However, a problem arises whenever a new framework is added, like k10 which is the new Cloud Optimized (or Core) CLR. k10 is a basically superset of netcore45. Currently, in vNext, this is hard-coded, so that if you try to use a nupkeg which has netcore45 and no k10, it'll use the netcore45 dll. However, having to hard-code this is inconvenient, cause that means changes have to be made to NuGet (and the runtime loader). This is due to the fact that NuGet currently has no way to know what's compatible, with exception of the hard-coded list it has.

What is currently being discussed though, is a way to remedy this. Instead of just "knowing" that k10 is compatible with netcore45, wouldn't it be better if it was possible to test if CatFinder for sl5 would work on k10? This brings us to one of the more advanced subjects with regards to PCLs and MPLs, namely "contract assemblies".

Contract Assemblies

Contract assemblies are basically like the empty PCL assemblies found in bait and switch nupkegs, with the exception that instead of describing the capabilities of a project, they are used to describe the capabilities of a framework. What's done is basically the same thing which was done with PCLs first started out. Take a good, long, hard look at the .NET Framework, and figure out logical "parts" which we can split it up into. So that we can say that windows phone supports crypto and http, whereas silverlight does not (as an example, this probably does not hold true). However, with the contract assemblies they've taken this a step further, and increased the granularity of the packages. For instance, if we take a look at the System.Security packages that exist as part of the Core CLR today (note that these are subject to change, and probably will do so, until we reach a stable version) we have the following:

  • System.Security.Cryptography.DeriveBytes
  • System.Security.Cryptography.Encoding
  • System.Security.Cryptography.Encryption
  • System.Security.Cryptography.Encryption.Aes
  • System.Security.Cryptography.Encryption.RSA
  • System.Security.Cryptography.Hashing
  • System.Security.Cryptography.Hashing.Algorithms
  • System.Security.Cryptography.RandomNumberGenerator
  • System.Security.Cryptography.X509Certificates
  • System.Security.Principal
  • System.Security.SecureString

Splitting up the .NET framework into these small packages allows us with higher finesse to describe what frameworks a package will work on. For instance, if you were to write a package that requires System.Security.Cryptography.Encryption, it should be able to run on any CLR that supports that. The idea here is that instead of saying that our package works on net45 and Windows Phone, we say that our package works on anything that has support for System.Security.Cryptography.Encryption. However, remember that currently, this is just as a fallback to the other algorithm used to find fitting packages.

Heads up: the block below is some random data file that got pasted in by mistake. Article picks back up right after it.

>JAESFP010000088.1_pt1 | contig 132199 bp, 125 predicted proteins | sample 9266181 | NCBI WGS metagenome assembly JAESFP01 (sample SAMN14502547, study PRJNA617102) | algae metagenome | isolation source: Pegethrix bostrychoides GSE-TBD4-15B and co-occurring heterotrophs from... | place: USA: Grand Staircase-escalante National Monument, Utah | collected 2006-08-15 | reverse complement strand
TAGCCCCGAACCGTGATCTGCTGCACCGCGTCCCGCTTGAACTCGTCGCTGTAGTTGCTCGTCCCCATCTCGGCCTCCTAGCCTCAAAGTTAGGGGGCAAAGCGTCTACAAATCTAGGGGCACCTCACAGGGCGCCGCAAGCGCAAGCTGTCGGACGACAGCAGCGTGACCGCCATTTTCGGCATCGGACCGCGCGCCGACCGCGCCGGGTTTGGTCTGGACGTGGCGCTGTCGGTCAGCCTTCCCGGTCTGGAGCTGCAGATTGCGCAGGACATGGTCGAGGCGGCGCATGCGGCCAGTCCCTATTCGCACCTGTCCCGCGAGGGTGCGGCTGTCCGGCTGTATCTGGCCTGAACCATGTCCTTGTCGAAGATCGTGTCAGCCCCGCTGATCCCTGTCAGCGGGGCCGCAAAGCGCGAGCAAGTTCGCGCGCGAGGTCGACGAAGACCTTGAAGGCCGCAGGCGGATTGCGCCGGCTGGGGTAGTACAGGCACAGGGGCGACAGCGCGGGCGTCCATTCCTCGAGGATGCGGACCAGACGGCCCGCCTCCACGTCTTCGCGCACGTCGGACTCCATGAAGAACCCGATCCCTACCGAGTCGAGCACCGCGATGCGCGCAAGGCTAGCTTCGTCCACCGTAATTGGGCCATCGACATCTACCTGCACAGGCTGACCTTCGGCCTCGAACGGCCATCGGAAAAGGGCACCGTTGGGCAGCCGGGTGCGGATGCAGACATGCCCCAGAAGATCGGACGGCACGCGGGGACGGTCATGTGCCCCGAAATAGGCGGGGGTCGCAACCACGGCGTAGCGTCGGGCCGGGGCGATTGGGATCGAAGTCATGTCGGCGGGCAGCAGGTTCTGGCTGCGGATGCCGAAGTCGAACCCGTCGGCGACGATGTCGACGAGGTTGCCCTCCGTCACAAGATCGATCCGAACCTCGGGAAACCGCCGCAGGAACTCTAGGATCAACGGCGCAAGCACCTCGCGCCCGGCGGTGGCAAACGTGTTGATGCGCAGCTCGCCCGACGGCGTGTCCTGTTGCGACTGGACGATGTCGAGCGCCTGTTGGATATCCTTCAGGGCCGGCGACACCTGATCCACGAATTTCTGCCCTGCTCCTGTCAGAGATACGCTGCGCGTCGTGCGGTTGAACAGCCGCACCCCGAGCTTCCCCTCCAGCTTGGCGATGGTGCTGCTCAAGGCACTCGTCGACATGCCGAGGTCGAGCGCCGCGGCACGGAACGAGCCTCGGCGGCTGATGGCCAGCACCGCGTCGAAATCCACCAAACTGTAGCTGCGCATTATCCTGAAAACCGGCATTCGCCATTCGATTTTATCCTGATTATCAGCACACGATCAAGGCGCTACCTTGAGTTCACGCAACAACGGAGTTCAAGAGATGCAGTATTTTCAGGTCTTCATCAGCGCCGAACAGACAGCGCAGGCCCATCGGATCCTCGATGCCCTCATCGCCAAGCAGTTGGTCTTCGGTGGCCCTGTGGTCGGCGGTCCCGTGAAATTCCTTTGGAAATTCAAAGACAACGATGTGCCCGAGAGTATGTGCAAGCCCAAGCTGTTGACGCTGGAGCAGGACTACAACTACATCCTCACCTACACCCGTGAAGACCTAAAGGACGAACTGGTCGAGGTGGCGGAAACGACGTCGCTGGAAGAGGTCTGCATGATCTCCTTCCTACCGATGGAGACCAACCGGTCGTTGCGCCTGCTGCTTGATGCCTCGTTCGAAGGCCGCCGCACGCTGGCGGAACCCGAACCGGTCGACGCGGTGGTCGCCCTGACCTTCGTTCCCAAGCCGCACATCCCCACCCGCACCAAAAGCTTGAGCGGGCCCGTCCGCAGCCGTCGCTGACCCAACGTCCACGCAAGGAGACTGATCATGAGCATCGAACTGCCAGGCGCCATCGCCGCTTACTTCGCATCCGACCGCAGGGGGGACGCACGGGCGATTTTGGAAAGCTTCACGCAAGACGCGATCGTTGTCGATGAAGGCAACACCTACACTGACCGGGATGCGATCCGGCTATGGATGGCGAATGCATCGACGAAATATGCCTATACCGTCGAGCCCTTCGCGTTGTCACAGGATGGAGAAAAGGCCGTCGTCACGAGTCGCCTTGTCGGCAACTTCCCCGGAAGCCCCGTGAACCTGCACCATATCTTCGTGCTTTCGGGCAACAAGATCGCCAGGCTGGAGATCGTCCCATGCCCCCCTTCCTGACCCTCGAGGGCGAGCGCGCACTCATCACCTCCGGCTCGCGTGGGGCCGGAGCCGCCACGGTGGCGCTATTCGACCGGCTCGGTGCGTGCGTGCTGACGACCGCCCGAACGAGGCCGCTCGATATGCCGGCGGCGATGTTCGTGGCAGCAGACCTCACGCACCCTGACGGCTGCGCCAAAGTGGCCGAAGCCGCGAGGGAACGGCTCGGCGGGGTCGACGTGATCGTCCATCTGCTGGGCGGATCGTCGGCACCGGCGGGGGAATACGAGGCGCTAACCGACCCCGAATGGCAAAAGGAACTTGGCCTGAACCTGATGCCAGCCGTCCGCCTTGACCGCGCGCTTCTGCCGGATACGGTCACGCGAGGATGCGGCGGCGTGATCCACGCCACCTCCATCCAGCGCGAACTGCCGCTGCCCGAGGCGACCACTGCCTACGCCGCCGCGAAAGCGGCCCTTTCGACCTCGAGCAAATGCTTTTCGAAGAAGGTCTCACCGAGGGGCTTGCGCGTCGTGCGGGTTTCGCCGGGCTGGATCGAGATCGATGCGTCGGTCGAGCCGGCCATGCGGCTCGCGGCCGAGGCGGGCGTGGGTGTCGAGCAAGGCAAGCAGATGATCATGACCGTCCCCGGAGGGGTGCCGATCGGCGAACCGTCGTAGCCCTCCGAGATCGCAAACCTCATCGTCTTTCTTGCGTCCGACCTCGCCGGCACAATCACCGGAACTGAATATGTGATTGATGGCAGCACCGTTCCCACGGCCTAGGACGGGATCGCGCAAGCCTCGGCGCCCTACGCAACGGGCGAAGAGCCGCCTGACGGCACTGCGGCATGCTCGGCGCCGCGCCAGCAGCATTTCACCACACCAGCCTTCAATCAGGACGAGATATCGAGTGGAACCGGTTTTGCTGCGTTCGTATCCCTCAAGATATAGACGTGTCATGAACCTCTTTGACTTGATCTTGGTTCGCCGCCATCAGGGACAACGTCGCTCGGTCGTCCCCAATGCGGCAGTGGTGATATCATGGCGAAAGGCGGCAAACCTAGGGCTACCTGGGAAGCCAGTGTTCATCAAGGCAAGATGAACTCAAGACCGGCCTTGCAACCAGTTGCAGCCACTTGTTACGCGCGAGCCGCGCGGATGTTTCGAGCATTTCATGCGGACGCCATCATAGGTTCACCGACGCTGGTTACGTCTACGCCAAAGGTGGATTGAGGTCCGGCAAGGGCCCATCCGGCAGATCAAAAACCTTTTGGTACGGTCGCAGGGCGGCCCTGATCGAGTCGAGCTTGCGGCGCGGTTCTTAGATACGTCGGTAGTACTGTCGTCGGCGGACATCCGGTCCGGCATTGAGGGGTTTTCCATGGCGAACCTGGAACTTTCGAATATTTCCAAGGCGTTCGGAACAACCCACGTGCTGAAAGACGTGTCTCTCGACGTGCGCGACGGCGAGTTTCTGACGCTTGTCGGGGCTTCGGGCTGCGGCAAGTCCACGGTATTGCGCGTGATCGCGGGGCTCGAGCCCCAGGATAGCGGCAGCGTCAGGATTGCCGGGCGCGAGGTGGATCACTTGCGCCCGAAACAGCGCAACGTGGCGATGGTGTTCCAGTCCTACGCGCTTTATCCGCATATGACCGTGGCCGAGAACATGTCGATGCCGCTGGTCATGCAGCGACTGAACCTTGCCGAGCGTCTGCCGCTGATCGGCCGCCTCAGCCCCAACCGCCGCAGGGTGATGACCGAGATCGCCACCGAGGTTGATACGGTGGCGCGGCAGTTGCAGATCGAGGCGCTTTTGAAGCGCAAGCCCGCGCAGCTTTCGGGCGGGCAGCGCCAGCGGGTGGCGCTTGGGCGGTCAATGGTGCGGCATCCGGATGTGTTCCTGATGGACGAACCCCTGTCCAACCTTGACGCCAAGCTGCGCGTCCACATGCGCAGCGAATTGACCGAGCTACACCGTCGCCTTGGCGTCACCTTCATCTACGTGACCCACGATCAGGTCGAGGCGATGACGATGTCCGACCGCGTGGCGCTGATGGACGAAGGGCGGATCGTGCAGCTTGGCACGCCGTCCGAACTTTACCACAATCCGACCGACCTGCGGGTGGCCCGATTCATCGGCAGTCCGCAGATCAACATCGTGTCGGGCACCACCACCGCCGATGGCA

Currently, two ways have been proposed to add support for contract assemblies. One is in use with k today, which is putting these contract assemblies into nupkegs and publishing them on a nuget feed. If you were to download, say, System.Console and look at it, you would see that it contains a lib/contracts folder, which contains an assembly with empty methods. This is a contract assembly, used to compile against. And later it will be used to tell that in order to use the following library, the framework you are running on must support System.Console.

contract assembly

The advantage of this way is that it works without changing NuGet. Of cause, the fallback algorithm that determine which dll to use based on contract assemblies would still have to be added to NuGet, but these contract assemblies are already used for compiling against the Core CLR today, and they are doing so without having to change NuGet. The drawback is that you end up with a bunch of nupkegs.

The other way is to add a new metadata field to NuGet, which is the contract assemblies, and works a lot like the frameworkReference field works today. If you haven't noticed, NuGet has support for adding frameworkReferences to a .nuspec, which lists the framework assemblies that should be referenced by the project using the nupkeg. Contract assemblies could work just the same way, with the exception that they have version included. The advantage of having the contract assemblies as a custom field in the nupkeg would be that it wouldn't be downloaded as a dependency, so you'd get faster restore of packages.

Wrapping up

This has been an enormous blog post (just about reaching 5000 words, and probably will have by the time I'm done). I've gone through some highly technical details about how PCLs work, and how they should work (MPLs). If there's anything I've left out that you would like me to explain, or something that you've not understood, please send me an email at alxandr alxandr me, or create an issue over at github. And if you see anything that's wrong, please do contact me. Thanks for reading.